Shot to Shot Times  For this test I pointed the camera at a fixed target and in Single AF, Single Drive Mode, center AF Area, repeatedly pressed the shutter to make an exposure. The camera did not have to refocus between shots but it did have to confirm correct focus.
    Camera

    Shot to Shot time, seconds

    D5200, OVF View

    0.65

    D5200, Live View

    4.1

    G6

    0.5

    V2

    0.25

     



    Comment on Shot to Shot Times  Like it's namesake in Peenemunde in 1944, the V2 goes like a rocket.  The G6 and D5200 in OVF Mode are by no means disgraced however and will suit most purposes just fine. The D5200 in Live View Mode is best suited to subjects firmly bolted down and immobile.
    Continuous AF, Continuous Drive, Predictive Autofocus  For this round of tests I used cars driving along a suburban road and a person walking towards the camera at close range. The cars were in mixed light varying from sunny to shaded. The walker was in partly open shade  requiring a high ISO for adequate shutter speed.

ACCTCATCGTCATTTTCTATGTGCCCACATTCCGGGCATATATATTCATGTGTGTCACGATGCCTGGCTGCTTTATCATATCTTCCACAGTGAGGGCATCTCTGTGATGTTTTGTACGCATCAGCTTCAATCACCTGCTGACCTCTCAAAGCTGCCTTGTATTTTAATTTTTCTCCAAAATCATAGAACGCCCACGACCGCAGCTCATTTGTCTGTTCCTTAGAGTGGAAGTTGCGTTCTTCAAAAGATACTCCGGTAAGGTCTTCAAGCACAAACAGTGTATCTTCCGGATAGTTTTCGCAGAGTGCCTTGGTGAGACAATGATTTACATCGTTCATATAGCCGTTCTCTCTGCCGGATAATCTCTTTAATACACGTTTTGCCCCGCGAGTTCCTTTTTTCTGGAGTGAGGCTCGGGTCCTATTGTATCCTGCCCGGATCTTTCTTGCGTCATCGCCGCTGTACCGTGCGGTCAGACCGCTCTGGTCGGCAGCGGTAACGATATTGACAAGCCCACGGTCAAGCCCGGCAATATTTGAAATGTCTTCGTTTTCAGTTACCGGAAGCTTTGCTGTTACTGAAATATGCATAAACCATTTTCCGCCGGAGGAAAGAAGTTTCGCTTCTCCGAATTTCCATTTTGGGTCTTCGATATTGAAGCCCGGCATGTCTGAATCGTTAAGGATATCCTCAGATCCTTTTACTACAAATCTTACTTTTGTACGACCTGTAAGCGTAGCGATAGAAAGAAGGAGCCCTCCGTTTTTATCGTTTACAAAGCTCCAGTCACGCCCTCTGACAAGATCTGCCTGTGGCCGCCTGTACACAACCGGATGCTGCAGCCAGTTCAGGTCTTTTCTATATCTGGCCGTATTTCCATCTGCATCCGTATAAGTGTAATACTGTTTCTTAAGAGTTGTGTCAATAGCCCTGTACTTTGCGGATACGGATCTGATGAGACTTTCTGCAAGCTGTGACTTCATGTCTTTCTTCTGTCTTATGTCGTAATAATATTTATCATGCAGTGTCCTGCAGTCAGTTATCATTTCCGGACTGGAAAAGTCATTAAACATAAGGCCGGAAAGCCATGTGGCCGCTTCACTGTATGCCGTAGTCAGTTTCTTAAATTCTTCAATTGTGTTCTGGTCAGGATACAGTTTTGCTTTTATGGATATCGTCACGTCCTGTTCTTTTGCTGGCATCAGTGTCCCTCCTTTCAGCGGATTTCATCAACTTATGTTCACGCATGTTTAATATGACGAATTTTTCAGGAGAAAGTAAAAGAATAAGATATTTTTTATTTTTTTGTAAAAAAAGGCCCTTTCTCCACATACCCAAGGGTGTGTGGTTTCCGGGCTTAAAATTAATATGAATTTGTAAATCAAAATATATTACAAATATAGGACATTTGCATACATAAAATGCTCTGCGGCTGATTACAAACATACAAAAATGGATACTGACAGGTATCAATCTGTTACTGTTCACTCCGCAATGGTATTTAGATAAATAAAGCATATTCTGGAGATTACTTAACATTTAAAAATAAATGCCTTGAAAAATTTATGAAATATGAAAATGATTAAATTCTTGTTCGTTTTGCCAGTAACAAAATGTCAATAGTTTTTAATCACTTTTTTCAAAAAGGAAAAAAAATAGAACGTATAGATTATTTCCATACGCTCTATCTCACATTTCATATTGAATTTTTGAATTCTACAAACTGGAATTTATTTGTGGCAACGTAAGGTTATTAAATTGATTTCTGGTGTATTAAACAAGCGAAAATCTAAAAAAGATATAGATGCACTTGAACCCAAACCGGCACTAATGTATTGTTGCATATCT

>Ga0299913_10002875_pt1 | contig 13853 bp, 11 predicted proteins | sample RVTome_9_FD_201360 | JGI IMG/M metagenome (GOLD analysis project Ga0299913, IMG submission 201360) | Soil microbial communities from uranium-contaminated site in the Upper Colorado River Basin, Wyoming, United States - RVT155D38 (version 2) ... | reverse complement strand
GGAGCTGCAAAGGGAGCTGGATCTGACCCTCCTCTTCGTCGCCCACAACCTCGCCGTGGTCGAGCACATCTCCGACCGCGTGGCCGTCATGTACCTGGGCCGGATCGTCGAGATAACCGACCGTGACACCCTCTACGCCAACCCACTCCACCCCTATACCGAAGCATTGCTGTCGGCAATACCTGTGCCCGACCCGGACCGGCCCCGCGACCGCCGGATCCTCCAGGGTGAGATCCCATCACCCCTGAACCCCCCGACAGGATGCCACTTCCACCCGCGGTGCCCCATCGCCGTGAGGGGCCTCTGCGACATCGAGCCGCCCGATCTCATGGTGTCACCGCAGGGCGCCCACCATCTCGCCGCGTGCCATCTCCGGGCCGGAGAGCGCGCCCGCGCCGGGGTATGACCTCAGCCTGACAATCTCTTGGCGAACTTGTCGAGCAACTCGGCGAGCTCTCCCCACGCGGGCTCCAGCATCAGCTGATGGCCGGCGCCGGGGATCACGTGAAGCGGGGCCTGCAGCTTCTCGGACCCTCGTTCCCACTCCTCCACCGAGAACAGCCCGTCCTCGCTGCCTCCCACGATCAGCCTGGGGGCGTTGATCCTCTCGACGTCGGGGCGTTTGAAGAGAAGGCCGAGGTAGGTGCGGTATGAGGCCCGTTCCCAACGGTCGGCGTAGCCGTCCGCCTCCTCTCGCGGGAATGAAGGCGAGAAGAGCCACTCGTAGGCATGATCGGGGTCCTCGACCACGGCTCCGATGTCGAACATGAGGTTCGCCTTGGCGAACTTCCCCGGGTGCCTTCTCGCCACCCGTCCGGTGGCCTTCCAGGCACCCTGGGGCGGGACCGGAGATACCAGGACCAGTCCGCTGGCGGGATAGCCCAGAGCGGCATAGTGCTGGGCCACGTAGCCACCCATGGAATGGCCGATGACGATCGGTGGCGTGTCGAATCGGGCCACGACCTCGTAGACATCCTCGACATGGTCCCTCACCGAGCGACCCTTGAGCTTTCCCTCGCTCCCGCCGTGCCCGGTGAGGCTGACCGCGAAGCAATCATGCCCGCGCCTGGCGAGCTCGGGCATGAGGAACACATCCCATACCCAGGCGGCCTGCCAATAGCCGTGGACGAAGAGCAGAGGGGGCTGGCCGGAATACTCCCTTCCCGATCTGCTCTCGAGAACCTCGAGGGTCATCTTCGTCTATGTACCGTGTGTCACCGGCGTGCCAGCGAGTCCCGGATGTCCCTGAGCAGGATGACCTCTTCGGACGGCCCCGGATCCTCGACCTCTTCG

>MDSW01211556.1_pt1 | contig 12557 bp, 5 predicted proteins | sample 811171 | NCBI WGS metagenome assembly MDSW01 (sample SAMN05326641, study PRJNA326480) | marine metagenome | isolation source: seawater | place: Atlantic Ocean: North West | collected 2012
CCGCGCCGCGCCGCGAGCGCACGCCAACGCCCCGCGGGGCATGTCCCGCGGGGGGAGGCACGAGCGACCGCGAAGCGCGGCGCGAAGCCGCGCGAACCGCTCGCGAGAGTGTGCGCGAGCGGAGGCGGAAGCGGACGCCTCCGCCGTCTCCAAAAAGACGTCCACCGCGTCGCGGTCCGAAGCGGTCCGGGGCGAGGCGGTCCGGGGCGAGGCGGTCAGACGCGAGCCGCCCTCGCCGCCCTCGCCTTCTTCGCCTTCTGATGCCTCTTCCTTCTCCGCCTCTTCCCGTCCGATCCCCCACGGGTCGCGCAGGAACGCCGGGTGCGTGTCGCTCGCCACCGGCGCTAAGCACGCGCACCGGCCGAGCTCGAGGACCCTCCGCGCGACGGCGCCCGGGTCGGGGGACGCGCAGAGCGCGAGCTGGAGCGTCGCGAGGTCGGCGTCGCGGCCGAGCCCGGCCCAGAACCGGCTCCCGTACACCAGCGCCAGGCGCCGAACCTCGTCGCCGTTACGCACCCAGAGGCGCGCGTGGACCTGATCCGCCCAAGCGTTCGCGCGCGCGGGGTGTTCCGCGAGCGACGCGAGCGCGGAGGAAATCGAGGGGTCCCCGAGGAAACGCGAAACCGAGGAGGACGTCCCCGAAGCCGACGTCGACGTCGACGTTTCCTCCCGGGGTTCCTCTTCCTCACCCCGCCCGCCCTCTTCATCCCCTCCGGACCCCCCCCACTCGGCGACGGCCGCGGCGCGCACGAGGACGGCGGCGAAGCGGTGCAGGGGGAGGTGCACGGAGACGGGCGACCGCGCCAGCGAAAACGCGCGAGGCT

The task for each camera/lens kit was to hold focus on the moving subject at 4 or 5 frames per second, and in the case of the V2, 15 frames per second.  The V2 has a huge buffer of 72 RAW frames at 5 fps. The G6 can manage 6 RAW frames before slowing, the D5200, 4 frames. So I used Fine JPG capture for all tests. With JPG files the G6 and D5200 could run off 50+ frames per run, more than enough for my purposes. I used single center AF Area, AF Continuous and a 95 MB/Sec card.  The D5200 and V2 were set at 5 fps, the G6 at M Burst which gave 4 fps. I ran the V2 at 15 fps in a separate test. The V2 is as far as I am aware the only camera at any price which can do predictive AF at 15 fps.